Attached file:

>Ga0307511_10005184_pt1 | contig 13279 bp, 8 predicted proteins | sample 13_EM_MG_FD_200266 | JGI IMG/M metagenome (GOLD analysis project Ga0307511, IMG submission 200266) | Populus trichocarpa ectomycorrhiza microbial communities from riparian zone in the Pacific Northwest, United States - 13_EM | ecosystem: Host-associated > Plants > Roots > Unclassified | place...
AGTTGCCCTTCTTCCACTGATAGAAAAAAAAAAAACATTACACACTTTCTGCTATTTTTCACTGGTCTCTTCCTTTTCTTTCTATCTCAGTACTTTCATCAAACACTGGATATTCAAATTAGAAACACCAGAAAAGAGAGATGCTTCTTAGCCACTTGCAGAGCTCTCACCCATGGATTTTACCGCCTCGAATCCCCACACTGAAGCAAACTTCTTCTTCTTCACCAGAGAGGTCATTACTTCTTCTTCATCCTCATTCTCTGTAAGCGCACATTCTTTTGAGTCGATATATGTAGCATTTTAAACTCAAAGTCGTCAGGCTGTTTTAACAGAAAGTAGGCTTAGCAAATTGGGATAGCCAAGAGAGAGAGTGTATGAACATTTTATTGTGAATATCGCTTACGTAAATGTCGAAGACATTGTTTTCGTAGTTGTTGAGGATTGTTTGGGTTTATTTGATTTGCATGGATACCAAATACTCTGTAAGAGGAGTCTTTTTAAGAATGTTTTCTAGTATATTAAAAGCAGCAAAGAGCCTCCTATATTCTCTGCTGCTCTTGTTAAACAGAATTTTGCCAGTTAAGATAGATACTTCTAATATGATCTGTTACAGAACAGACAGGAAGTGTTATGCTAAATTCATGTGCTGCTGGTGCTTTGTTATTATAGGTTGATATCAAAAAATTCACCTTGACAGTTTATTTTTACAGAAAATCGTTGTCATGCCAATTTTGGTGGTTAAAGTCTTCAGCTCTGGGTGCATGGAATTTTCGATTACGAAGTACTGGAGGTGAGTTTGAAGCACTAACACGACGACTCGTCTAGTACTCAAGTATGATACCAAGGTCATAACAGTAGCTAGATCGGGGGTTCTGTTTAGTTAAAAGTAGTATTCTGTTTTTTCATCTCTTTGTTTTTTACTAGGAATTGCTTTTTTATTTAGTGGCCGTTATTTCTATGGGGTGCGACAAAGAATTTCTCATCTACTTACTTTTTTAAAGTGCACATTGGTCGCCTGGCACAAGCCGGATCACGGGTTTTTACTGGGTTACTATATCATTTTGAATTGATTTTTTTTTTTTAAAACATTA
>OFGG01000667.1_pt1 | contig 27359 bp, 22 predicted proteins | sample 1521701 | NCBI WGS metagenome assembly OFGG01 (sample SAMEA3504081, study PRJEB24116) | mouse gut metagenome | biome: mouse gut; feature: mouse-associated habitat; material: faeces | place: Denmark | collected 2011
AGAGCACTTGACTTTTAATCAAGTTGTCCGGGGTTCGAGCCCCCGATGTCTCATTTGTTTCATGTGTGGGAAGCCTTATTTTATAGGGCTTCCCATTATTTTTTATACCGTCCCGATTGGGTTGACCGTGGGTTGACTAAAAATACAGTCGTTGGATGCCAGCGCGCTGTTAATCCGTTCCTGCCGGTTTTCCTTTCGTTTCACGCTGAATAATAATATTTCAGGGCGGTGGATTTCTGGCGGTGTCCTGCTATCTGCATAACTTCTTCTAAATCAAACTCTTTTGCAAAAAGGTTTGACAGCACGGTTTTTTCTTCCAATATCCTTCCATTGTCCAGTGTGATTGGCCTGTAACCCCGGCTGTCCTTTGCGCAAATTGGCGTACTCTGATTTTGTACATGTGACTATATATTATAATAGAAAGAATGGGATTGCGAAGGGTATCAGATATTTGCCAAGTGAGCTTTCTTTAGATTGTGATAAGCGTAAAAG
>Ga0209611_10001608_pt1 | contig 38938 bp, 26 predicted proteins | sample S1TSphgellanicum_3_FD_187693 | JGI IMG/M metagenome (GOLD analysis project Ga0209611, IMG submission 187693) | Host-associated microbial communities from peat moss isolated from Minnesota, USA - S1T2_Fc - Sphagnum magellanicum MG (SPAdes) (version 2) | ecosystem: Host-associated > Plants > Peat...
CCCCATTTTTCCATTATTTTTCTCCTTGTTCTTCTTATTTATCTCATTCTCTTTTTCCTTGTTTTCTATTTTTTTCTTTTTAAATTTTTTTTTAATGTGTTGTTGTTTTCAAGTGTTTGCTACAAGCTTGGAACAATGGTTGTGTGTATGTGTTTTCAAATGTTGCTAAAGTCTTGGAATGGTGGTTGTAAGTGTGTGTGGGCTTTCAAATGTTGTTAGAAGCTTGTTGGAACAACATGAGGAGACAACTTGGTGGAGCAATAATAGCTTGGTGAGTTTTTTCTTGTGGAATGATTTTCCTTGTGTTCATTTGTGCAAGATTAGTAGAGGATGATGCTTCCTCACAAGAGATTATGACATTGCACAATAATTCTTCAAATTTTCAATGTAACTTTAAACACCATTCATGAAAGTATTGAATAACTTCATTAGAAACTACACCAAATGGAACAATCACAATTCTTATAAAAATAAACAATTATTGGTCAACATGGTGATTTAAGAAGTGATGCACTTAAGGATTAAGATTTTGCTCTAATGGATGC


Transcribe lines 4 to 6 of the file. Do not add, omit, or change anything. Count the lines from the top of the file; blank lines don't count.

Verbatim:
AGAGCACTTGACTTTTAATCAAGTTGTCCGGGGTTCGAGCCCCCGATGTCTCATTTGTTTCATGTGTGGGAAGCCTTATTTTATAGGGCTTCCCATTATTTTTTATACCGTCCCGATTGGGTTGACCGTGGGTTGACTAAAAATACAGTCGTTGGATGCCAGCGCGCTGTTAATCCGTTCCTGCCGGTTTTCCTTTCGTTTCACGCTGAATAATAATATTTCAGGGCGGTGGATTTCTGGCGGTGTCCTGCTATCTGCATAACTTCTTCTAAATCAAACTCTTTTGCAAAAAGGTTTGACAGCACGGTTTTTTCTTCCAATATCCTTCCATTGTCCAGTGTGATTGGCCTGTAACCCCGGCTGTCCTTTGCGCAAATTGGCGTACTCTGATTTTGTACATGTGACTATATATTATAATAGAAAGAATGGGATTGCGAAGGGTATCAGATATTTGCCAAGTGAGCTTTCTTTAGATTGTGATAAGCGTAAAAG
>Ga0209611_10001608_pt1 | contig 38938 bp, 26 predicted proteins | sample S1TSphgellanicum_3_FD_187693 | JGI IMG/M metagenome (GOLD analysis project Ga0209611, IMG submission 187693) | Host-associated microbial communities from peat moss isolated from Minnesota, USA - S1T2_Fc - Sphagnum magellanicum MG (SPAdes) (version 2) | ecosystem: Host-associated > Plants > Peat...
CCCCATTTTTCCATTATTTTTCTCCTTGTTCTTCTTATTTATCTCATTCTCTTTTTCCTTGTTTTCTATTTTTTTCTTTTTAAATTTTTTTTTAATGTGTTGTTGTTTTCAAGTGTTTGCTACAAGCTTGGAACAATGGTTGTGTGTATGTGTTTTCAAATGTTGCTAAAGTCTTGGAATGGTGGTTGTAAGTGTGTGTGGGCTTTCAAATGTTGTTAGAAGCTTGTTGGAACAACATGAGGAGACAACTTGGTGGAGCAATAATAGCTTGGTGAGTTTTTTCTTGTGGAATGATTTTCCTTGTGTTCATTTGTGCAAGATTAGTAGAGGATGATGCTTCCTCACAAGAGATTATGACATTGCACAATAATTCTTCAAATTTTCAATGTAACTTTAAACACCATTCATGAAAGTATTGAATAACTTCATTAGAAACTACACCAAATGGAACAATCACAATTCTTATAAAAATAAACAATTATTGGTCAACATGGTGATTTAAGAAGTGATGCACTTAAGGATTAAGATTTTGCTCTAATGGATGC